University of Córdoba will have a laboratory for the creation of vaccines

Vaccination, key to ending the pandemic this year

The coronavirus pandemic has brought different challenging situations for the economies of the world and the country. Despite the security measures that nations have taken to strengthen and protect their territories, There is still work to be done to declare the covid 19 pandemic over.

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According to the United Nations Organization (UN), the pandemic “is not over yet”, as the virus continues to cause significant loss of life and livelihoods, “thus hampering the recovery of the world economy”.

In the framework of the high-level debate of the United Nations General Assembly, the director general of the World Health Organization (WHO), Tedros Adhamnon, stated that the world is in a better position to end covid 19 as a global health emergency. “The number of reported weekly deaths is approaching the lowest since the pandemic began and two-thirds of the world’s population are vaccinated, including 75% of health workers and the elderly,” he stressed.

The WHO director evaluated the objectives in terms of vaccination, diagnosis and treatment against covid 19. Adhamnon assured to identify the priority areas to “accelerate equitable access to these treatments and mobilize political support.”

Given the above, both the WHO and the UN spoke about the progress and challenges in terms of plans to be able to end the pandemic that has lasted for almost three years in the world.

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The tools

According to the WHO director, in low-income countries only 19% of the population is vaccinated, while there is a contrast with 75% immunization in higher-income nations.

The UN Secretary General, António Guterres, stated that low- and middle-income nations were the ones that received the greatest impact, given the “lack of preparation in health systems in the face of the emergence of the emergency.”

The organizations assure that the world has solutions to end the pandemic, however, they emphasize that the coronavirus will not go away, but rather nations will be able to transition to control it. “However, we will only succeed if we vaccinate all health workers and older people, maintain testing and expand access to effective antivirals,” said the head of the WHO.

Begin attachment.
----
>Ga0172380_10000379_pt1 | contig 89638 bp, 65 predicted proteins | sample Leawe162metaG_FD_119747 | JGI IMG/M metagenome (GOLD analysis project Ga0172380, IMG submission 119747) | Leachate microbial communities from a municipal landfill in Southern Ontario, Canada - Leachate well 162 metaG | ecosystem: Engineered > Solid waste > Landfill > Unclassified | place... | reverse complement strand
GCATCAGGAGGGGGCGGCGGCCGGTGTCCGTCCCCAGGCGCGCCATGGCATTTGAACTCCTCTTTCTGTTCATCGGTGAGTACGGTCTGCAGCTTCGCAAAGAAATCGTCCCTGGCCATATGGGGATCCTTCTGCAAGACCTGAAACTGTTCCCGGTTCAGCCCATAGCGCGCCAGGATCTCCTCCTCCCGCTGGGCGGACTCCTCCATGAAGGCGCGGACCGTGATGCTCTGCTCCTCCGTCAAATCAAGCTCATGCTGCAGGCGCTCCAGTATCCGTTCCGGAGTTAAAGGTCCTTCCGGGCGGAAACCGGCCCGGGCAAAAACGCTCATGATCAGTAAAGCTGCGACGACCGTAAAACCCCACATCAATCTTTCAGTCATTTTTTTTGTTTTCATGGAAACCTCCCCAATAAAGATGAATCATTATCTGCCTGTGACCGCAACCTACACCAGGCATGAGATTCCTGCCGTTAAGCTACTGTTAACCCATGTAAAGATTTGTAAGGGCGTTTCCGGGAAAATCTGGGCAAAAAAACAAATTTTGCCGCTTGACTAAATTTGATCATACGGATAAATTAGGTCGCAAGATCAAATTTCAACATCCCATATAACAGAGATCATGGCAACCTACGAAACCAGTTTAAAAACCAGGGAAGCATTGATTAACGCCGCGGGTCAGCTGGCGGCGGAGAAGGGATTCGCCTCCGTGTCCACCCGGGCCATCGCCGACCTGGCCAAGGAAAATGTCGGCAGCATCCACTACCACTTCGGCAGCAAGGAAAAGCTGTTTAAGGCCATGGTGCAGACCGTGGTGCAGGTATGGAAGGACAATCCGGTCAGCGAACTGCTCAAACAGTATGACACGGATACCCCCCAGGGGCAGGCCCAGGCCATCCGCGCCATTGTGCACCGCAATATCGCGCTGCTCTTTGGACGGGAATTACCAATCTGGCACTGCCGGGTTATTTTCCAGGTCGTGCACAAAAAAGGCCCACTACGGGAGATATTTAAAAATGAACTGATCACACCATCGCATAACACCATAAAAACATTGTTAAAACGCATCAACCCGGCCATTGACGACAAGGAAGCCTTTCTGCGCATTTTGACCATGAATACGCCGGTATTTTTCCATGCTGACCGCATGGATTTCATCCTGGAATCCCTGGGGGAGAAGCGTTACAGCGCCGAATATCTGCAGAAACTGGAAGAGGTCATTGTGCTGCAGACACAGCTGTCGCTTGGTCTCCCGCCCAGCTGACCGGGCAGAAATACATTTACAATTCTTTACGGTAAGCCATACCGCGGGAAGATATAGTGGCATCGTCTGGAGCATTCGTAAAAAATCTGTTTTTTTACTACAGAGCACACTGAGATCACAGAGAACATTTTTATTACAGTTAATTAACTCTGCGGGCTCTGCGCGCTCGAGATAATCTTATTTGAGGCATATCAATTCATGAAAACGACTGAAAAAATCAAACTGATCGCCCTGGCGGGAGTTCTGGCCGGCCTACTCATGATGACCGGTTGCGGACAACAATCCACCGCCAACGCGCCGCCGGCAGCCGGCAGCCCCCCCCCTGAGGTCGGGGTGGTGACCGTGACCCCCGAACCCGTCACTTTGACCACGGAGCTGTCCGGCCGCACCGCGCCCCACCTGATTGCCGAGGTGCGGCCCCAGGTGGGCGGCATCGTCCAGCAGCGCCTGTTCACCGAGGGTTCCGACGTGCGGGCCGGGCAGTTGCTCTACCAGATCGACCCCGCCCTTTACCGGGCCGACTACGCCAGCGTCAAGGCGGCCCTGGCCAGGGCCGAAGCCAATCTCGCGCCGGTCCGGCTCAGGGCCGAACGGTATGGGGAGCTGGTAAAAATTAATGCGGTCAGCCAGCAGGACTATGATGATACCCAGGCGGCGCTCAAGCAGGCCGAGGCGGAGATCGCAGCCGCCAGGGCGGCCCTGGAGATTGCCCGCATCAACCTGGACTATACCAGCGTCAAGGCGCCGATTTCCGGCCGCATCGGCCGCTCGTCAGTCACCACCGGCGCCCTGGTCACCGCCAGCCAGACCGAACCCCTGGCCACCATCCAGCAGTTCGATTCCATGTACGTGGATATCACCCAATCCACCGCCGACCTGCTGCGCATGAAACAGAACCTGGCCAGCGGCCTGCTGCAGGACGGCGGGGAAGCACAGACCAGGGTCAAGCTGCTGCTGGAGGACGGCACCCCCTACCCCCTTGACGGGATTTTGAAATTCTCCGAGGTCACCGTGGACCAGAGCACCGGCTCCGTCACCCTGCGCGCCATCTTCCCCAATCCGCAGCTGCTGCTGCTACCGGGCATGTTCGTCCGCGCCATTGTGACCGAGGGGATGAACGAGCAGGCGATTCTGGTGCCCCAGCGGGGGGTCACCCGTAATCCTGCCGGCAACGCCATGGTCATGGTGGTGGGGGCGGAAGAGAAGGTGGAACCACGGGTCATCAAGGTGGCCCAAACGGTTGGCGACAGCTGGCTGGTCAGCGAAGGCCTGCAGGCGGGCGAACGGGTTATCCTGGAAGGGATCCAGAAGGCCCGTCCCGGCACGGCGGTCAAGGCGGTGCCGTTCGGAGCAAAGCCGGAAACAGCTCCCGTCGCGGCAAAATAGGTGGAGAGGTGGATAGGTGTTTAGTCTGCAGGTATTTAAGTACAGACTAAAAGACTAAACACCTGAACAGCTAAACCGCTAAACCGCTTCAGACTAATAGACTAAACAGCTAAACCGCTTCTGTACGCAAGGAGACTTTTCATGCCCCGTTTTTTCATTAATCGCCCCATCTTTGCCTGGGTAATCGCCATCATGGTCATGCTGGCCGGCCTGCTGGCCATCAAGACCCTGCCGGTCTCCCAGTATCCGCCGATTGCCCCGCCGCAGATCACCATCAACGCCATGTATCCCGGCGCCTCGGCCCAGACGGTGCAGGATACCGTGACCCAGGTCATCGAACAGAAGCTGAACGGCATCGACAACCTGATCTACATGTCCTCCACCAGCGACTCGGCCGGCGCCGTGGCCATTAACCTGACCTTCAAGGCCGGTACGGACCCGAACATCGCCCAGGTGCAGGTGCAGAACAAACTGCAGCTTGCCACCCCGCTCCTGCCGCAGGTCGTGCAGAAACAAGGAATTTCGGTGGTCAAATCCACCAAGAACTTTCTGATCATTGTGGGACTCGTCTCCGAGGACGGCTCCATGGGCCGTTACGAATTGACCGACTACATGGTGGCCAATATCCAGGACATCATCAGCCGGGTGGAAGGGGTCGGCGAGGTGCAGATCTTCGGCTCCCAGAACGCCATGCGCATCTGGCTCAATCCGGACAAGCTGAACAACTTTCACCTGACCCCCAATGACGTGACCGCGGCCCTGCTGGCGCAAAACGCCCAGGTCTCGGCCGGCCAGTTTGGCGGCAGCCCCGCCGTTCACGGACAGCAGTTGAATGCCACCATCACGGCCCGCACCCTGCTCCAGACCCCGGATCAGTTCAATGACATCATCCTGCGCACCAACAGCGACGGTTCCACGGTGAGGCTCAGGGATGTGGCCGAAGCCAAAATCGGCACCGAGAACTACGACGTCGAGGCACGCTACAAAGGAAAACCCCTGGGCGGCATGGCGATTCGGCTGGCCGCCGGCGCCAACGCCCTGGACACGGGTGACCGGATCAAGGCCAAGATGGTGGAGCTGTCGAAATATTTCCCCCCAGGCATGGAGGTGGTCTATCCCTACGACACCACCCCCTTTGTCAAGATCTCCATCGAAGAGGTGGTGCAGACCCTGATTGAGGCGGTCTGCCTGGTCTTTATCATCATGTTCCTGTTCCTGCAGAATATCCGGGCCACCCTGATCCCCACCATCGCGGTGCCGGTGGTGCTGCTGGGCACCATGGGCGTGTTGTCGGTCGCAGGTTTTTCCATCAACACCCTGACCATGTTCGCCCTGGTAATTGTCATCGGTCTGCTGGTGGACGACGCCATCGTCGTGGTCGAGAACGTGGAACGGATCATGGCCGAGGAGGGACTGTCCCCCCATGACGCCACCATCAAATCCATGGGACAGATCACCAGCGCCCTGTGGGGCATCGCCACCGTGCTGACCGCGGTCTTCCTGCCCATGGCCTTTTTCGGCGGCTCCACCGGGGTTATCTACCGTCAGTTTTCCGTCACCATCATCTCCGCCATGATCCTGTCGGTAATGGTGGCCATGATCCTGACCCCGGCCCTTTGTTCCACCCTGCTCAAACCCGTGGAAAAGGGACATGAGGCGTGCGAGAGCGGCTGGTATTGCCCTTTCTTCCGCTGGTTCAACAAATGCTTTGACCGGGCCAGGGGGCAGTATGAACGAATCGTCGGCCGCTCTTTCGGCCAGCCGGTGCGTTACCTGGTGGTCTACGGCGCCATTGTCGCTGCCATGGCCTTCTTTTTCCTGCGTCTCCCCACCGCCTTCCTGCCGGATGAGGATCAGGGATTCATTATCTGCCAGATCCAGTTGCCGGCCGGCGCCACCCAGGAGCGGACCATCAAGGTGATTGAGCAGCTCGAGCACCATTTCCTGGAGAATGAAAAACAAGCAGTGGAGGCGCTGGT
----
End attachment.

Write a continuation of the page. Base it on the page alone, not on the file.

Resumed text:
Guterres referred to the importance and urgency of providing booster doses, stating that immunization coverage remains low worldwide, however, he emphasized the situation in low-income countries, where only 35% of health workers and 31% of the elderly are vaccinated and have received boosters.

On the other hand, according to PAHO’s Health in the Americas publication, the impact of covid on the region’s inhabitants, estimates that “life expectancy in Latin America and the Caribbean fell 2.9 yearsgoing from 75.1 years in 2019 to 72.2 in 2021″.

For Sebastián García Saiso, Director of PAHO’s Department of Evidence and Intelligence for Action in Health, “the drop in life expectancy can be reversed to the extent that countries advance with vaccination against covid 19, strengthen their health services to provide care for all, and reduce inequities that affect health”.

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Likewise, it points out that “the region concentrated 37% of the total cases and 45% of the total deaths globally. Although North America recorded 55% of all cases in the region, 62% of all deaths occurred in Latin America and the Caribbean.

Diana K. Rodriguez T.

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